One afternoon earlier this month, a hulking black Cadillac SUV rolled down a Kalorama sidestreet, slowed to a crawl, and hung a left into the enormous residence at 2320 S Street. The sidewalk had been transformed into a staging area that resembled a Red Cross relief zone, where a dozen men and women labored in the valet driveway from behind a barricade, pacing with clipboards, directing idling box trucks, and inspecting piles of newly arrived packages—deliveries from Amazon.
The frenzy had quickened pace, and for good reason: Today, the owner was paying a visit. Jeff Bezos had already emerged from the SUV, appearing hale in a silver-gray suit and aviator sunglasses. He lingered at the end of the estate’s tunneled archway with two well-heeled associates perched at each elbow, foregrounded against a lush courtyard at their back.
It was the first sighting of the Amazon mogul while on the premises of his soon-to-be Washington homestead, a renovation project of mammoth proportions that has been underway since 2016, when Bezos purchased the former Textile Museum under an anonymous trust. Bezos has made the journey to this address at least four times this year to inspect the progress, according to people who have seen him in the house. Today, presumably, he liked what he saw: Someone cracked wise, and suddenly Bezos’ honking laugh resounded through the ample tunnel. Then the group quietly slipped inside.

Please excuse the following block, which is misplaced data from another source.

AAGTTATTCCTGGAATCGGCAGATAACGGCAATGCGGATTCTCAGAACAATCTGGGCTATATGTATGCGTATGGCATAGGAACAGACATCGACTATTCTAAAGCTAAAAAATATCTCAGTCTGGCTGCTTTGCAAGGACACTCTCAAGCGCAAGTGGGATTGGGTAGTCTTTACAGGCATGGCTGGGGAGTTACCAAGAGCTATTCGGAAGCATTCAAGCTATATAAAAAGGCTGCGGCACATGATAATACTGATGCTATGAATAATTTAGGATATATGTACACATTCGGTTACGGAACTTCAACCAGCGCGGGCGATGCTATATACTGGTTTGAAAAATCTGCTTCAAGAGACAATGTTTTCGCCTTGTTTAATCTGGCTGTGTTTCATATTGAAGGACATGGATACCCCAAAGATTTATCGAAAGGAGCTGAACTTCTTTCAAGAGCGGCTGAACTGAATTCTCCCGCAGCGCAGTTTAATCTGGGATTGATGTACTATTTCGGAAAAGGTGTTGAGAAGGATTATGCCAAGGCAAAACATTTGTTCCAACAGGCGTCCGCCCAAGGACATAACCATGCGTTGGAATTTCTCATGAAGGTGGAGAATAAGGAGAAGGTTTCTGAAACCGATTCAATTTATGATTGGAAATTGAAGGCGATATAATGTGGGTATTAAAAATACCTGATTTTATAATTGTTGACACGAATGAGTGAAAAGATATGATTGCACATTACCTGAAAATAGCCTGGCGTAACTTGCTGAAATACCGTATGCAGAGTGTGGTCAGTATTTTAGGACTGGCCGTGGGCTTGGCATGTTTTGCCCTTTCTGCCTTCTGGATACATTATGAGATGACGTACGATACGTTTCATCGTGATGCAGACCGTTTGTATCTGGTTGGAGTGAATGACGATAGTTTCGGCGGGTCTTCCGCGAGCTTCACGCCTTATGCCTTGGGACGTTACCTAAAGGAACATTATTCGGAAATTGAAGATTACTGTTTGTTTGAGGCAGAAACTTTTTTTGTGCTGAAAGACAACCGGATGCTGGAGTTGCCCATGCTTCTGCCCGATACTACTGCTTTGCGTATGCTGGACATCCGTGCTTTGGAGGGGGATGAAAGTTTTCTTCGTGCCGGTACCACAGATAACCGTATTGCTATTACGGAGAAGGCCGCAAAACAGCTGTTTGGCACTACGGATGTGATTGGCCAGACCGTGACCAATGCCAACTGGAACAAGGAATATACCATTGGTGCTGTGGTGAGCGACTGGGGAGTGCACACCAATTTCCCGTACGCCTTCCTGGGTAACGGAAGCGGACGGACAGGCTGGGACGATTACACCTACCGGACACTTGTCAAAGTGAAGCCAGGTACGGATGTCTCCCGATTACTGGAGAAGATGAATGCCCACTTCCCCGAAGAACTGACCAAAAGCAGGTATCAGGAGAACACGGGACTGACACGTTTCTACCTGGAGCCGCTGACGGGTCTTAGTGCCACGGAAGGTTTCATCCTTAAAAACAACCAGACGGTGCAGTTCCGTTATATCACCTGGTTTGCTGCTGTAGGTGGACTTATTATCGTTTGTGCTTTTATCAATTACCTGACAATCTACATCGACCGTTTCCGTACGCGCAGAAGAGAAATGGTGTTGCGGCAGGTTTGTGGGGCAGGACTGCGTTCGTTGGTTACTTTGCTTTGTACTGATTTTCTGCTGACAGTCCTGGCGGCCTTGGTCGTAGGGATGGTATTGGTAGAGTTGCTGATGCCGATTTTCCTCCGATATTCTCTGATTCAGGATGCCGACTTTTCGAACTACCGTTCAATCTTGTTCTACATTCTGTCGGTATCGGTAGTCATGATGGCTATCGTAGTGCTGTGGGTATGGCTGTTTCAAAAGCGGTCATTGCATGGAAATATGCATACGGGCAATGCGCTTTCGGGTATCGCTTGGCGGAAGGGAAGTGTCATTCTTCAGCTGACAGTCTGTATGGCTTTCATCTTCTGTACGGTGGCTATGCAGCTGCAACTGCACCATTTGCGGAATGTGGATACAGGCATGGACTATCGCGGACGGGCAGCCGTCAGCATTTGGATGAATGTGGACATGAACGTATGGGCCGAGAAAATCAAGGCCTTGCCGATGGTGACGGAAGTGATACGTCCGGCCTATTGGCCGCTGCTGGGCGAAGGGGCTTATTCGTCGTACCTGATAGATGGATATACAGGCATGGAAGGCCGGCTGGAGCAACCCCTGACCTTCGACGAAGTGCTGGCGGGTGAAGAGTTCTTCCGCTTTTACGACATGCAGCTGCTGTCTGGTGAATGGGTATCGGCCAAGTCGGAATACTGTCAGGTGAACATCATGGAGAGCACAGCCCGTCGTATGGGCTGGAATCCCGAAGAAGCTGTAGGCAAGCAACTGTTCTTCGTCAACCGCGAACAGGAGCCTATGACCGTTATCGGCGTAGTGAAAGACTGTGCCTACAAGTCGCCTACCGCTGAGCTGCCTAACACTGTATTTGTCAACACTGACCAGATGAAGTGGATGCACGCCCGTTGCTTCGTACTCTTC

Bezos, according to his friends, is assembling more than just a mansion here, launching a seminal chapter in which the tech mogul will erect a new presence as a doyen of Washington intelligentsia: an Amazon Embassy to go along with an East Coast headquarters. Even in a neighborhood whose residents are well accustomed to sharing fences with boldface names, the project has managed to cause a stir. And small wonder: The design plans call for marrying two enormous edifices—the historic Pope and Wood buildings—between them installing 25 bathrooms, five lounges, two elevators, and a sizable ballroom.
But the initial plan also included something else: An end date.
The firm leading the project, BarnesVanze, initially informed city regulators that Bezos’ home would reach completion by August 2019. In the duration, neighbors have seen the mansion transform considerably, now unrecognizable from the hollow mausoleum once bedecked by plywood boards. But they have little sense of its progress. A procession of vans and contractors that gather at the front curb have offered a bellwether to curious onlookers, evolving from traffic vests and hard hats, to landscapers bearing rakes, to home entertainment specialists.
Then August came and went. Not even the surrounding embassies (there are five, plus two ambassadors’ residences) have been told when the restoration will be finished. Perhaps the world’s richest man is spared no less from the plebeian miseries of building delays than the typical Chevy Chase family redoing their kitchen.
Adding to the puzzle is that the home, for those who have seen it, presents flawlessly to the naked eye—a degree of burnish that suggests finishing touches. “Big flower beds—beautiful, just astonishing,” says one person, describing the backyard landscaping.